Stations of the Cross

Christian symbol of the cross Credit: Jonathan Borba:

Many of us expatriates here in Spain come from different traditions, especially when it comes to religion. You might have wondered what the significance is of the ritual of the Stations of the Cross.

Also known as the way of the cross, this is a Christian tradition commemorating the events of Good Friday. It represents the journey of Jesus Christ from his condemnation to his crucifixion and burial. The practice typically involves a series of 14 stations, each representing a significant event along this path. The stations are marked by images or statues where believers participate in devotional exercises. It’s traditional to walk from one station to the next while meditating on the biblical events.

This devotional practice is especially common during the season of Lent, particularly on Fridays and during Holy Week. The ritual serves as a way for Christians to reflect on the passion and suffering of Jesus Christ and is practised to gain a deeper understanding of Christian faith.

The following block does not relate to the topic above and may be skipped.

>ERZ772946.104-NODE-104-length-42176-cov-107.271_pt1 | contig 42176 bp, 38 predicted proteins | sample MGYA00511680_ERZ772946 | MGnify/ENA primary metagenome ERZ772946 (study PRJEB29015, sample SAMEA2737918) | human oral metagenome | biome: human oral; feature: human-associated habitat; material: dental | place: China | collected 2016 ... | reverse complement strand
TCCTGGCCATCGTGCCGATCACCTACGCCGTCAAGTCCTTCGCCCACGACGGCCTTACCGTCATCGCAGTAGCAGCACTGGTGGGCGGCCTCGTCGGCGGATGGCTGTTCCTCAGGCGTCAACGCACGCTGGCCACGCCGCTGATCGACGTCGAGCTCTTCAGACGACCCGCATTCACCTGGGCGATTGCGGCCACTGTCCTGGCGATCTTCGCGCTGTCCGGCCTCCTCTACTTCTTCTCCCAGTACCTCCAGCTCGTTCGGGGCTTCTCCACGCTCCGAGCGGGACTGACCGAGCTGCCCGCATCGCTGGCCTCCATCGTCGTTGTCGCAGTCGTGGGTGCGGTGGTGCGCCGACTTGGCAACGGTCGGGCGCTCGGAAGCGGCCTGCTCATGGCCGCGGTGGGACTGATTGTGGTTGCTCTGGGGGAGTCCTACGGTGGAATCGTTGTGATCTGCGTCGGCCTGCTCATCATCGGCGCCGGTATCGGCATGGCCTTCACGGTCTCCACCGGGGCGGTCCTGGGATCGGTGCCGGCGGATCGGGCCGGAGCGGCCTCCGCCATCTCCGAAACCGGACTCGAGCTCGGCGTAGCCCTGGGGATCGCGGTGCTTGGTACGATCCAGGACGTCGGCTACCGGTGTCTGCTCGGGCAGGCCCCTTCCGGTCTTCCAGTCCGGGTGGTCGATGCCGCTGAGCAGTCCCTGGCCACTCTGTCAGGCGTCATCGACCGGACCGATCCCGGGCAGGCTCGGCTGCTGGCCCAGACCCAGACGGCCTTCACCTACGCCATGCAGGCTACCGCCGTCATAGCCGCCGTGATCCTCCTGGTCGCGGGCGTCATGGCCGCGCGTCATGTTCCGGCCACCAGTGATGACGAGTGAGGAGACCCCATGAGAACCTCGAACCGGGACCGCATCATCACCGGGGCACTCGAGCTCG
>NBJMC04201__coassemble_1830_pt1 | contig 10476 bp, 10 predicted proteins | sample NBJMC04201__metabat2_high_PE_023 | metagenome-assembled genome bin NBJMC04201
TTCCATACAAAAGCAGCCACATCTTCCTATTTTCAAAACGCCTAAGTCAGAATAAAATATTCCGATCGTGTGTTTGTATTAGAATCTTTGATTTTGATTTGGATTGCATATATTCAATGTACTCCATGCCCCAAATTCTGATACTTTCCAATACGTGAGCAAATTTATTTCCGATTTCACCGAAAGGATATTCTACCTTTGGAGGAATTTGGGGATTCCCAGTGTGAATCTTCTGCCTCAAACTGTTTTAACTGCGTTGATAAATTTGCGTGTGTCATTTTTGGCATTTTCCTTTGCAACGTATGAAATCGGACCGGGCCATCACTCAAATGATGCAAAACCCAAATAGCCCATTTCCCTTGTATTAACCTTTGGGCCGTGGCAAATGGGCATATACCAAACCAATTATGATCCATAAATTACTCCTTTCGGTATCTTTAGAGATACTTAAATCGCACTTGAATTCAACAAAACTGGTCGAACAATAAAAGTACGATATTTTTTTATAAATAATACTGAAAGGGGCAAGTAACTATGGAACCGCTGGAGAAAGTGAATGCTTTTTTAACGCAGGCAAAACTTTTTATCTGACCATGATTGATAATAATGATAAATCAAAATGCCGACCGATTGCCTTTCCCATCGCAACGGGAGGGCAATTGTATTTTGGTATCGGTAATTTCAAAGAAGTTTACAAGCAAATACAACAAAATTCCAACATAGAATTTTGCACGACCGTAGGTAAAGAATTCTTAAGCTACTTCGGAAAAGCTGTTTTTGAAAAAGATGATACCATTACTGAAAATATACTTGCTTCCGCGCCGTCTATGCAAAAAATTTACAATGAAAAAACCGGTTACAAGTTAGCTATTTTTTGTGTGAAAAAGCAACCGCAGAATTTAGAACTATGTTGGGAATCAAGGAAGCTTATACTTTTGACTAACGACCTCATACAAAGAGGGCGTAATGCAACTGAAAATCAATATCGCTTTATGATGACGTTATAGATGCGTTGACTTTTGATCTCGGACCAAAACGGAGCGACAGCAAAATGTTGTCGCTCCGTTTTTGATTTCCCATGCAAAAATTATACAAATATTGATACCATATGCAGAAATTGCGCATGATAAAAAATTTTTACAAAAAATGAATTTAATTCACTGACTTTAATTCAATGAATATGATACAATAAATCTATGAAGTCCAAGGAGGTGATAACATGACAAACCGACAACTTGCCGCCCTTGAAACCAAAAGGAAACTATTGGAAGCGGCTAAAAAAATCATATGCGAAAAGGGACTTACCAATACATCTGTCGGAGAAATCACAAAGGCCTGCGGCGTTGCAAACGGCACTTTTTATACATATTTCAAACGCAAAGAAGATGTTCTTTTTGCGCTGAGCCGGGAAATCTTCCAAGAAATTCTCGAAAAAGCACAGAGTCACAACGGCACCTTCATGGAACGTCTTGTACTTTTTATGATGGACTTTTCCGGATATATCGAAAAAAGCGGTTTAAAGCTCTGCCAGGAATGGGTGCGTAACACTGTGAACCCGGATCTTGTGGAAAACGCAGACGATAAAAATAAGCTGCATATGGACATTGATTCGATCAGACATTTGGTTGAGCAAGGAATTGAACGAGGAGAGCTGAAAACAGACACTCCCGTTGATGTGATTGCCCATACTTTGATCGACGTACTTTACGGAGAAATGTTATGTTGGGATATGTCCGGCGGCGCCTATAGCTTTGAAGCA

It’s common in Spain for chapels and local churches to be built at the summit of a hill, and often the stations of the cross are placed at intervals on the way to the top.

Solemn Easter parades can be seen all over Spain performing this ritual observance.

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Written by

Katriona Sporkmann

Katriona Sporkmann is originally from the Highlands of Scotland. She now lives on the Costa Blanca and is passionate about writing, literature and the natural world.